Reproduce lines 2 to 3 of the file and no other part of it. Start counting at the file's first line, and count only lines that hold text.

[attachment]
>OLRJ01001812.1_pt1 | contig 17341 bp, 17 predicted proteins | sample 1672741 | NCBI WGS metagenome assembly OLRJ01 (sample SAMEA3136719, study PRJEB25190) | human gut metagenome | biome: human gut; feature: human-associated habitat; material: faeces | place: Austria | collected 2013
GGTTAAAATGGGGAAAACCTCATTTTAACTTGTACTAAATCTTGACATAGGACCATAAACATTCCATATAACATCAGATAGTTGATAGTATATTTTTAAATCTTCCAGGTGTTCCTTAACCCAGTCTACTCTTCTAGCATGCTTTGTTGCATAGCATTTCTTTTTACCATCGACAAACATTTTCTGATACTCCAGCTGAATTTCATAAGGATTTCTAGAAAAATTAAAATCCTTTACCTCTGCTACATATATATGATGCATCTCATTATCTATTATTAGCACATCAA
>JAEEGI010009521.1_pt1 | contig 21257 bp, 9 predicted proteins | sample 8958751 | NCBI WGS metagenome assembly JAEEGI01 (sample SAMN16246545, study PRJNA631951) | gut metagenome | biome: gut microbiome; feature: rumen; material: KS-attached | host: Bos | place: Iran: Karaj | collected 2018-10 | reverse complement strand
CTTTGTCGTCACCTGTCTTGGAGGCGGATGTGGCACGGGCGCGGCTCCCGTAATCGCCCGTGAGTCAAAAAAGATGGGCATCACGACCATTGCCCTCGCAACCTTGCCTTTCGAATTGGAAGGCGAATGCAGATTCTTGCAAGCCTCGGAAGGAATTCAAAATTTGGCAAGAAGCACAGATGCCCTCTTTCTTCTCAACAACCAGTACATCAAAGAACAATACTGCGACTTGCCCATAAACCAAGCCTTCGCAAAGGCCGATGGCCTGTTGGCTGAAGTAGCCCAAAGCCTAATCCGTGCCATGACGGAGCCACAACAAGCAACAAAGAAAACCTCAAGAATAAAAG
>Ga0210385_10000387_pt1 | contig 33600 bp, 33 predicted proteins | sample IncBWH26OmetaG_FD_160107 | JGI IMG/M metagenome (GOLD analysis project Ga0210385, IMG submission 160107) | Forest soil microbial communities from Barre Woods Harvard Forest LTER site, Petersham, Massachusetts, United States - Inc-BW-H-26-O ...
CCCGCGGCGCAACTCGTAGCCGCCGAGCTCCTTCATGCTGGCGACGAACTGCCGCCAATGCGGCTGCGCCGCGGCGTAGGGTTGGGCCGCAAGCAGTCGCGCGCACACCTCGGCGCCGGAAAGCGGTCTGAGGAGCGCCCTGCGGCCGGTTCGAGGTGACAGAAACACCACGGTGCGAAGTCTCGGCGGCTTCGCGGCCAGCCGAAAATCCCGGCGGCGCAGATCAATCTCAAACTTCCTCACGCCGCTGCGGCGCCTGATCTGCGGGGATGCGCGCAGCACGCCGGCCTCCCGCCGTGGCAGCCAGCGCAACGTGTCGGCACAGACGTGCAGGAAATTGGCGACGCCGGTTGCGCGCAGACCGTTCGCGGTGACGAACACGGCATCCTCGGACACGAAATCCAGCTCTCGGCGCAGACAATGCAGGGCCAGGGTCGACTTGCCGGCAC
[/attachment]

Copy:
GGTTAAAATGGGGAAAACCTCATTTTAACTTGTACTAAATCTTGACATAGGACCATAAACATTCCATATAACATCAGATAGTTGATAGTATATTTTTAAATCTTCCAGGTGTTCCTTAACCCAGTCTACTCTTCTAGCATGCTTTGTTGCATAGCATTTCTTTTTACCATCGACAAACATTTTCTGATACTCCAGCTGAATTTCATAAGGATTTCTAGAAAAATTAAAATCCTTTACCTCTGCTACATATATATGATGCATCTCATTATCTATTATTAGCACATCAA
>JAEEGI010009521.1_pt1 | contig 21257 bp, 9 predicted proteins | sample 8958751 | NCBI WGS metagenome assembly JAEEGI01 (sample SAMN16246545, study PRJNA631951) | gut metagenome | biome: gut microbiome; feature: rumen; material: KS-attached | host: Bos | place: Iran: Karaj | collected 2018-10 | reverse complement strand